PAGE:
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Georgetown Manager Jordan Blackwell's Senior Reflection

Jordan Blackwell, left.
Jordan Blackwell, left.

Team managers are often the forgotten guys on the bench, but they are no less dedicated to the school and program than the staff and players.  At the Hoyas Men's Hoops Banquet last week, team manager Jordan Blackwell delivered his Senior Reflection, and he has been kind enough to share it with us below: 

(For about half the team, this is probably the first time you're hearing my voice.)

I'm not a big talker, mainly because of the simple fact that I like to listen.  And being a part of this organization, I quickly found that there is a huge store of wisdom to keep my mind occupied.  Like many of us, I found the main source of this wisdom in the words of Big Coach, Coach Thompson, Jr.  So really quickly I want to highlight a couple of the things that have resonated with me.

One thing Big Coach frequently mentions is how at any given point in a game, there are nine guys playing who don't have the ball.  And the trick to being good is to learn how to play off the ball.  And so after listening to that I thought of how that could be transposed to other areas of life.  And what I got from it was that there will always be somebody in the spotlight, at times it will be you, but chances are you'll be one of the nine without the ball.  And the key isn't to lament your position but to embrace it and help the team in the ways that you can.  So with that I first want to say thank you to Ms. Lorry Michel.  From the first time we spoke I could see how much you cared for this organization and how much you've contributed to its growth.  I can't think of anyone who more embodies what Coach says about playing off the ball, being out of the spotlight, and still leaving such an indelible mark on this institution.  Thank you for being an example for me during my time here.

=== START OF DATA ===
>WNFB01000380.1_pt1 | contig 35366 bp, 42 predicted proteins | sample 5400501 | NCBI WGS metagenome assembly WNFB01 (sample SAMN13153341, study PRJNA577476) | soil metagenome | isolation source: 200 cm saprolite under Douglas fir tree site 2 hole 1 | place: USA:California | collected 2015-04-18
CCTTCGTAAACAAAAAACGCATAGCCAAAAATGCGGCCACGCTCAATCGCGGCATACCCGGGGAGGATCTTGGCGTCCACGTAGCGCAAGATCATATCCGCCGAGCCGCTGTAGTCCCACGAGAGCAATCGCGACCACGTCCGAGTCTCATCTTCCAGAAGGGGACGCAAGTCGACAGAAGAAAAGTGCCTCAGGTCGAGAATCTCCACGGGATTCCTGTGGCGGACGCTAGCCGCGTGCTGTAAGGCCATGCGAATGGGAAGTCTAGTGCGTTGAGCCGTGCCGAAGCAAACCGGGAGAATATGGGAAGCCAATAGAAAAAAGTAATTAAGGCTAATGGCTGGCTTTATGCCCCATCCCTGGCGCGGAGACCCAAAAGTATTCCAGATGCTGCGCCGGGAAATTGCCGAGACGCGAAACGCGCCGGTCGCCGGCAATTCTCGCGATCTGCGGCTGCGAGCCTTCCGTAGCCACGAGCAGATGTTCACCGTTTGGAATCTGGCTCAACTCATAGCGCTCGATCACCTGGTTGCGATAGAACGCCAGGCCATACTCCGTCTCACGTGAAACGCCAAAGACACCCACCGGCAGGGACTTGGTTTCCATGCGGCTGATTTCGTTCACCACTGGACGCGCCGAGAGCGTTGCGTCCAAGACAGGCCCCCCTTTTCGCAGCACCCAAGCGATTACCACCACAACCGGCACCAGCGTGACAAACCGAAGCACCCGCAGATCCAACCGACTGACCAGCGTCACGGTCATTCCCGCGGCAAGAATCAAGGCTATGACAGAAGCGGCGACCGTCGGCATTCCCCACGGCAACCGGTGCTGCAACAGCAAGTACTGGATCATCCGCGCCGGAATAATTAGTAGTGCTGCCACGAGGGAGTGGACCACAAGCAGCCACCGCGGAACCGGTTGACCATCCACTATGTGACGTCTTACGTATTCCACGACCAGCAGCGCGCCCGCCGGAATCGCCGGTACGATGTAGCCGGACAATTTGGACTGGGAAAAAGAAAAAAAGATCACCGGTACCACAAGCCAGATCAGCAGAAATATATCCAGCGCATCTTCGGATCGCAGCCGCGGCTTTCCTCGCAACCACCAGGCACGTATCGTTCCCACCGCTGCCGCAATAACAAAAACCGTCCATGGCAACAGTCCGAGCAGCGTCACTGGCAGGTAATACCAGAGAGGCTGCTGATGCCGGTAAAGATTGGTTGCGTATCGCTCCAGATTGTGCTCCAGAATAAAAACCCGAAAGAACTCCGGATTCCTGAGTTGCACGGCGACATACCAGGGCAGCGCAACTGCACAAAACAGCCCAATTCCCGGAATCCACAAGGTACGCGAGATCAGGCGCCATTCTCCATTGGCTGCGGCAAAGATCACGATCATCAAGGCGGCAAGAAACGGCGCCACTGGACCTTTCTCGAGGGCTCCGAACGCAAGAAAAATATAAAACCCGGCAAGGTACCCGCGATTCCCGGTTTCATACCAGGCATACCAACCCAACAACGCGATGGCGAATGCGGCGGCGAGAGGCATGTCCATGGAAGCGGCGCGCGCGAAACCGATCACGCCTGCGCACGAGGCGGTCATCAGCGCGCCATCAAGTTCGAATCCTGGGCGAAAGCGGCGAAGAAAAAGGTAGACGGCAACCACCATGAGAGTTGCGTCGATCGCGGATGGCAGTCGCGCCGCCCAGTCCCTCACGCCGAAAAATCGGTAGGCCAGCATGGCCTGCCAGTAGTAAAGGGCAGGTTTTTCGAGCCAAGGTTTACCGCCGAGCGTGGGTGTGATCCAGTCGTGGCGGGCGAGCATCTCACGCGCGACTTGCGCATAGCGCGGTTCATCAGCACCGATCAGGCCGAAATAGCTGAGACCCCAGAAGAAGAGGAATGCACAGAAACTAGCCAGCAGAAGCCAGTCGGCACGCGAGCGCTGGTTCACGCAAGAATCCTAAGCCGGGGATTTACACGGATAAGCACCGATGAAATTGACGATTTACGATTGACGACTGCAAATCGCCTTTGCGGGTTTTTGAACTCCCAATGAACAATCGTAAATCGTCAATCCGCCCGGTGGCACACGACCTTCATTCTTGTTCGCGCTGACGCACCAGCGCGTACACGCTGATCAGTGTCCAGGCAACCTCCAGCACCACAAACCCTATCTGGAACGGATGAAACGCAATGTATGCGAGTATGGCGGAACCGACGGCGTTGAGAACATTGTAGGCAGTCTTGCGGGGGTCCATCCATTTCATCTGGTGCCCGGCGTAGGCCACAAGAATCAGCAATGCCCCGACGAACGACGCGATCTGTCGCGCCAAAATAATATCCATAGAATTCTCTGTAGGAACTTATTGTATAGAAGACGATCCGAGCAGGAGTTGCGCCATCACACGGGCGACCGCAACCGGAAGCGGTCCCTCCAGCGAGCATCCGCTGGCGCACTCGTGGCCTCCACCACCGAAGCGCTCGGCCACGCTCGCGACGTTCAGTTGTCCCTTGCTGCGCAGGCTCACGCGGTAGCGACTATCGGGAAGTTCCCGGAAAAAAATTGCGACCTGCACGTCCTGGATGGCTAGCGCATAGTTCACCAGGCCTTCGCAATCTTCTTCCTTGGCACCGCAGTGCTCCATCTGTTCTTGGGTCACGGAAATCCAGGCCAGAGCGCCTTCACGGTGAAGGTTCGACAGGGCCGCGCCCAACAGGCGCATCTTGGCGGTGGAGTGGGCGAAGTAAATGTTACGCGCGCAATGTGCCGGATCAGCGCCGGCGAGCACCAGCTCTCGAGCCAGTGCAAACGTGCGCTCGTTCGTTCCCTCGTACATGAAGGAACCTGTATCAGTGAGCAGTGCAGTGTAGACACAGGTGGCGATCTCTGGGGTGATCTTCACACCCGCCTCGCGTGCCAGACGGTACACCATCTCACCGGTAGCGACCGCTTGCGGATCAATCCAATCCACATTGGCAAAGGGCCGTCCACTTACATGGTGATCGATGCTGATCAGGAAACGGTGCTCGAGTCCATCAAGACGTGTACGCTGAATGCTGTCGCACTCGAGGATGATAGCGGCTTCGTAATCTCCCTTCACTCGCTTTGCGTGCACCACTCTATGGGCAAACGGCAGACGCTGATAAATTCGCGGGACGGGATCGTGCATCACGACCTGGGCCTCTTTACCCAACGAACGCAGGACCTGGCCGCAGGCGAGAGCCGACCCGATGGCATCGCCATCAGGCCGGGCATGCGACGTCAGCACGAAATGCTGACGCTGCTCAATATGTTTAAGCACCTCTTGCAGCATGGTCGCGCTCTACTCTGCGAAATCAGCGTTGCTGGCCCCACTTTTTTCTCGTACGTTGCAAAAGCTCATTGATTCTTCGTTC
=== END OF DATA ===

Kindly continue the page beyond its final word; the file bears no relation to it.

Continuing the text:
Another Big Coach quote I reflected on was when he said that when people try to show you what they can do, they also show you what they can't do.  After listening to that, I agree with you Coach, but I also think that when people are showing you what they can do, they're showing you what they care about.  And these past two years I can say that Ms. Robyn Curry cares for this organization as much as anyone.  From filing all that paperwork that no one ever sees to the planning the entire day of festivities for the Thompson Center groundbreaking, Miss Robyn, you showing what you could do has benefitted this organization in more ways than it can count.  And on a smaller scale, I don't think I could've made it these two years without your help.  From your help with work study issues to internship applications, I can only hope that I've helped you half as much as you've helped me.  Thank you.

Finally, the wind blows hardest at the top of the mountain.  This quote resonated with me as I thought of the men that I've seen almost every day for 2 seasons.  I want to thank the coaches and players for the examples you all have been.  You have people who both literally and figuratively look up to you and with that comes a lot of responsibility.  Nobody is perfect and no organization is perfect, but what I could tell as soon as I joined this organization was that you all were a family.  And so I thank all of you for giving me the opportunity to call this family my own.

-Jordan Blackwell